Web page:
This season’s flu (Influenza) vaccines arrived. If you have a ‘Medical Card’ or ‘GP Visit Card’ both the vaccine and administration is free. If you do not have a ‘Medical Card’ or ‘GP Visit Card’, the vaccine is free but administration fee is payable.
This year’s flu jab (2017/18)
The World Health Organization (WHO) has recommended that this year’s influenza vaccine contains the following strains:
- an A/Michigan/45/2015 (H1N1)pdm09-like strain
- an A/Hong Kong/4801/2014 (H3N2)-like strain
- a B/Brisbane/60/2008-like strain
These are the strains estimated by WHO that are most likely to be circulating this year.
Further information is available at here.
Vaccination is recommended for all but strongly recommended for those belonging to any of the so-called “at-risk” groups. These include:
- Persons aged 65 and over
- Those aged 6 months and older with a long-term health condition such as:
- Chronic heart disease
- Chronic liver disease
- Chronic renal failure
- Chronic respiratory disease, including cystic fibrosis, moderate or severe asthma or bronchopulmonary dysplasia
- Chronic neurological disease including multiple sclerosis, hereditary and degenerative disorders of the central nervous system
- Diabetes mellitus
- Down syndrome
- Morbid obesity i.e. body mass index over 40
- Immunosuppression due to disease or treatment, including asplenia or splenic dysfunction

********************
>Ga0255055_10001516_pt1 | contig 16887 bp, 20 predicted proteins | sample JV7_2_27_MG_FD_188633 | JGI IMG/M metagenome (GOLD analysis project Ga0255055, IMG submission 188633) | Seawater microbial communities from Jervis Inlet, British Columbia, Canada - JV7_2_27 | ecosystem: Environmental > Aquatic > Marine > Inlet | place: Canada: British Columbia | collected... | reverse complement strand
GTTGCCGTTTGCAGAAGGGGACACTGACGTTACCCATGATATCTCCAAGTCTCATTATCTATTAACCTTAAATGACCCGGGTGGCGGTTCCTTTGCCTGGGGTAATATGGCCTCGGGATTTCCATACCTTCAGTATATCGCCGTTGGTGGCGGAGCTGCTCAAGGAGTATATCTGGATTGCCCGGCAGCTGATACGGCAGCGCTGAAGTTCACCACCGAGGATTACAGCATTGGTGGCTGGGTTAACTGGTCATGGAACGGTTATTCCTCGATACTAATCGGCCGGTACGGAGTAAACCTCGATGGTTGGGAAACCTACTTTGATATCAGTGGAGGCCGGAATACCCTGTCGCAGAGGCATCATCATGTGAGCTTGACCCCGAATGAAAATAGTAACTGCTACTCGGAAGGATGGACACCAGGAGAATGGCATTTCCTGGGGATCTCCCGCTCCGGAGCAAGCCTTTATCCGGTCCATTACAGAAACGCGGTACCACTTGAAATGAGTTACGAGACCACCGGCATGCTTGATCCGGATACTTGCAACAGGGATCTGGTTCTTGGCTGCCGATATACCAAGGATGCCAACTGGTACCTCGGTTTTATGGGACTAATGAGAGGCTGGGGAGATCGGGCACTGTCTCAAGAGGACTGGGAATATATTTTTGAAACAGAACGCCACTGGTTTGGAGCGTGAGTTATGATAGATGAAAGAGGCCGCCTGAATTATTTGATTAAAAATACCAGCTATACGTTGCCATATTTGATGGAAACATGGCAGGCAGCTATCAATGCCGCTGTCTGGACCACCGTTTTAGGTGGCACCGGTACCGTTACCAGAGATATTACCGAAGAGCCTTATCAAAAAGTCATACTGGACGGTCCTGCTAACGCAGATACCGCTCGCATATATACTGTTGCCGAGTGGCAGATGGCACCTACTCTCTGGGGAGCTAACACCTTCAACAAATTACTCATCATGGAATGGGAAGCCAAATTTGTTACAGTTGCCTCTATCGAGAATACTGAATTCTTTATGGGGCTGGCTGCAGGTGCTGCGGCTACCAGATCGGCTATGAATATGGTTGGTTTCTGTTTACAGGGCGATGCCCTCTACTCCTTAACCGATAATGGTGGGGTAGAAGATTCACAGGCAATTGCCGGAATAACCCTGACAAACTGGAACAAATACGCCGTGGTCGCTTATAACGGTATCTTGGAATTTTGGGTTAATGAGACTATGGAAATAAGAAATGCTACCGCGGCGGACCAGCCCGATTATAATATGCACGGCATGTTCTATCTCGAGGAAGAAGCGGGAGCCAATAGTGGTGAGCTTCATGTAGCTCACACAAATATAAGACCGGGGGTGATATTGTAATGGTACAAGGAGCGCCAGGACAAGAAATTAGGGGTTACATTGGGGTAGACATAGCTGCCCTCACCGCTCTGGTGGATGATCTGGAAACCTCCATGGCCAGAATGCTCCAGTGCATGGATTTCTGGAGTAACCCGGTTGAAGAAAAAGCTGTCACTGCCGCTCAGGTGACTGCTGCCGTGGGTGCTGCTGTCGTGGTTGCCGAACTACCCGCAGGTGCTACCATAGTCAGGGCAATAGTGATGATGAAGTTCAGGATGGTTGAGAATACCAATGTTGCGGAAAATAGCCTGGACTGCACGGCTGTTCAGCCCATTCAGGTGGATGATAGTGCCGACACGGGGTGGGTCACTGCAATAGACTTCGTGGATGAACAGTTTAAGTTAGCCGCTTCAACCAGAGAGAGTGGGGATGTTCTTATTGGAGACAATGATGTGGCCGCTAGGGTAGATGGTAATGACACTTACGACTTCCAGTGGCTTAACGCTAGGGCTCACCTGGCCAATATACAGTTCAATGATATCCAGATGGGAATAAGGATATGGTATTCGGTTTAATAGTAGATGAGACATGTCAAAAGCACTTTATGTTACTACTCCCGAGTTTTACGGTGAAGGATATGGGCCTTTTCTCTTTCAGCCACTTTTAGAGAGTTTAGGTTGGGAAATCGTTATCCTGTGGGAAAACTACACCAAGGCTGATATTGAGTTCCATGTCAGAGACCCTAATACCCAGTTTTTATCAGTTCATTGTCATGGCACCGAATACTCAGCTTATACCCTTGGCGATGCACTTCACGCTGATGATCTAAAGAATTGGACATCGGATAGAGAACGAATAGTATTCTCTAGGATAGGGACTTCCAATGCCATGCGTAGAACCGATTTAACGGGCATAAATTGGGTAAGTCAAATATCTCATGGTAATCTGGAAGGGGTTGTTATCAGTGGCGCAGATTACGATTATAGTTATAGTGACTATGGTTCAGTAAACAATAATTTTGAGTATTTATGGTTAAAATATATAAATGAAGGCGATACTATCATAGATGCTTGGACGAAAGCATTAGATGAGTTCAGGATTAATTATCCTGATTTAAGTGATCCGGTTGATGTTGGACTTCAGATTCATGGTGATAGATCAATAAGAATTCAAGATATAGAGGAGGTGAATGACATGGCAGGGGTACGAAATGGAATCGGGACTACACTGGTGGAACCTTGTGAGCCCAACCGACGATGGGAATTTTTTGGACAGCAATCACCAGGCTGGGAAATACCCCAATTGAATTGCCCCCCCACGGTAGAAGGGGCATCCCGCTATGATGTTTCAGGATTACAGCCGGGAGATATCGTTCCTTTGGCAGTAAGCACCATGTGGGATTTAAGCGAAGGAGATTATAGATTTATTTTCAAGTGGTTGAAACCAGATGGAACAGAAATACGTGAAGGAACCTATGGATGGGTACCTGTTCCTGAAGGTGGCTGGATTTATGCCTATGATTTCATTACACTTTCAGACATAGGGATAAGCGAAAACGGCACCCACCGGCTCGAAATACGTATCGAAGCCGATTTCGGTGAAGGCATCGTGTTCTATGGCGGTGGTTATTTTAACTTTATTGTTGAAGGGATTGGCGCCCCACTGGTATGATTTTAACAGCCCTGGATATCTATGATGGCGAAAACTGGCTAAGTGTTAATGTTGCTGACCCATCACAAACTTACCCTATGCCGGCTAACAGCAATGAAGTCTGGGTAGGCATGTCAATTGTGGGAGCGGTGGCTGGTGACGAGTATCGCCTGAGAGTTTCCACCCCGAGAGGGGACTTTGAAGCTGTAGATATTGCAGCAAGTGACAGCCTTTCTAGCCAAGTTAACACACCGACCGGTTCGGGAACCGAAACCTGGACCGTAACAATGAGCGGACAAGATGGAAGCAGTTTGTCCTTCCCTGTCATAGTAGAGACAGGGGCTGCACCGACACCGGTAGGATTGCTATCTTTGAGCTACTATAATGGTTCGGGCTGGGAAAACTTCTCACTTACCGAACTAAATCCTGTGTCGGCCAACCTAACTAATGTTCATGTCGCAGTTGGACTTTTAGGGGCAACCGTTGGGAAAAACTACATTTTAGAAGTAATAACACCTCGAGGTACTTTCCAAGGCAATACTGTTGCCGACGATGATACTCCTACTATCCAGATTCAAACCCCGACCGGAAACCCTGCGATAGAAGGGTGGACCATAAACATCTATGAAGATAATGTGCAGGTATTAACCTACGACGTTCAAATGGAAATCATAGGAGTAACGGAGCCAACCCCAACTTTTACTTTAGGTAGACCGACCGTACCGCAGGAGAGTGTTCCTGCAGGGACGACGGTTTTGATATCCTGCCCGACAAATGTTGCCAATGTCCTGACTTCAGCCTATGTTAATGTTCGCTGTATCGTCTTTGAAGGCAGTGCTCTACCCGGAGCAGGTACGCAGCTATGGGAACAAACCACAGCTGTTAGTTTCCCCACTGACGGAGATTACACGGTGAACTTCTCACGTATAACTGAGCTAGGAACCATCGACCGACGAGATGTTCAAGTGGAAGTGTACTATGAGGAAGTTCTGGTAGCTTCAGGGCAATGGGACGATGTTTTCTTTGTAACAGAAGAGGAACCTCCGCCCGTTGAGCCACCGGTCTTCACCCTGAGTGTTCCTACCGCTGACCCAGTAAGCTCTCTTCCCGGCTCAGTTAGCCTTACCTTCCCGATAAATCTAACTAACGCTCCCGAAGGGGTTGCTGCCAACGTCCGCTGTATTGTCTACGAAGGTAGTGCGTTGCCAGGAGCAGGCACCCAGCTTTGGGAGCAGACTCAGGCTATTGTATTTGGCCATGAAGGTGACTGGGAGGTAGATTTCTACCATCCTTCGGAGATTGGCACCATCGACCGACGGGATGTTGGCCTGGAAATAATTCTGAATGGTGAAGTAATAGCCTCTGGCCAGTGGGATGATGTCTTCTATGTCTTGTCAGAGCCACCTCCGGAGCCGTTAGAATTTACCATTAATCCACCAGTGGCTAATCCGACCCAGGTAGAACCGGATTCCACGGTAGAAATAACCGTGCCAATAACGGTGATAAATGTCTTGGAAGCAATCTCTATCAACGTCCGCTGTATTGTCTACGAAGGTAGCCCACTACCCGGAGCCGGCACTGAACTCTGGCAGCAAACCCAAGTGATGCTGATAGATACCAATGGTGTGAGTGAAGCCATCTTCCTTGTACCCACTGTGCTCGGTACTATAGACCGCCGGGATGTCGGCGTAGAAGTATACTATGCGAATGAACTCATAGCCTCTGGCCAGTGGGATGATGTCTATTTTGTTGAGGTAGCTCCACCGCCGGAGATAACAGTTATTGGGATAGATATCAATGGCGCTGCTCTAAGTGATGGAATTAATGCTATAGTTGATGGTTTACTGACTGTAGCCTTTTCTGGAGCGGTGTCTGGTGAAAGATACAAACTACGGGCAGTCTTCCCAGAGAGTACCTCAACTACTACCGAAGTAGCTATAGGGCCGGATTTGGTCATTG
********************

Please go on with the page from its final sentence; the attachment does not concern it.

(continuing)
- Children aged 6 months and older
- with any condition (e.g. cognitive dysfunction, spinal cord injury, seizure disorder, or other neuromuscular disorder) that can compromise respiratory function especially those attending special schools/day centres with moderate to severe neurodevelopmental disorders such as cerebral palsy and intellectual disability
- on long-term aspirin therapy (because of the risk of Reyes syndrome)
- Pregnant women (vaccine can be given at any stage of pregnancy)
- Healthcare workers
- Residents of nursing homes and other long stay institutions
- People with regular contact with pigs, poultry or water fowl
The seasonal flu vaccine is offered free of charge to at-risk groups to protect them from catching flu and developing serious complications.
This winter it is recommended that all pregnant women should have the seasonal flu vaccine irrespective of their stage of pregnancy.
This is because there is good evidence to suggest that pregnant women have an increased risk of developing complications if they develop flu.
Studies have also shown that the inactivated flu vaccine can be safely and effectively administered during any trimester of pregnancy. The vaccine itself does not present an increased risk of complications to either the mother or baby.
Employers are responsible for ensuring that arrangements are in place for their healthcare staff to have the seasonal flu vaccine.
Outbreaks of flu can occur in health and social care settings with staff, patients and residents at risk of being affected.
Therefore, it is very important that healthcare workers protect themselves by having the flu vaccine and in doing so prevent the spread of flu to colleagues and other members of the community.
If you care for someone who is elderly or disabled, you should also be vaccinated against seasonal flu and you should ensure that the person you are caring for has the flu vaccine as well.
Who should not have the seasonal flu jab?
If you are ill with a fever, do not have your flu jab until you have recovered.
You should not have the seasonal flu vaccine if:
- you have had a previous allergic reaction to a flu vaccine (rare), or
- you have a serious allergy to chicken eggs (very rare), because the vaccine is prepared in chicken eggs.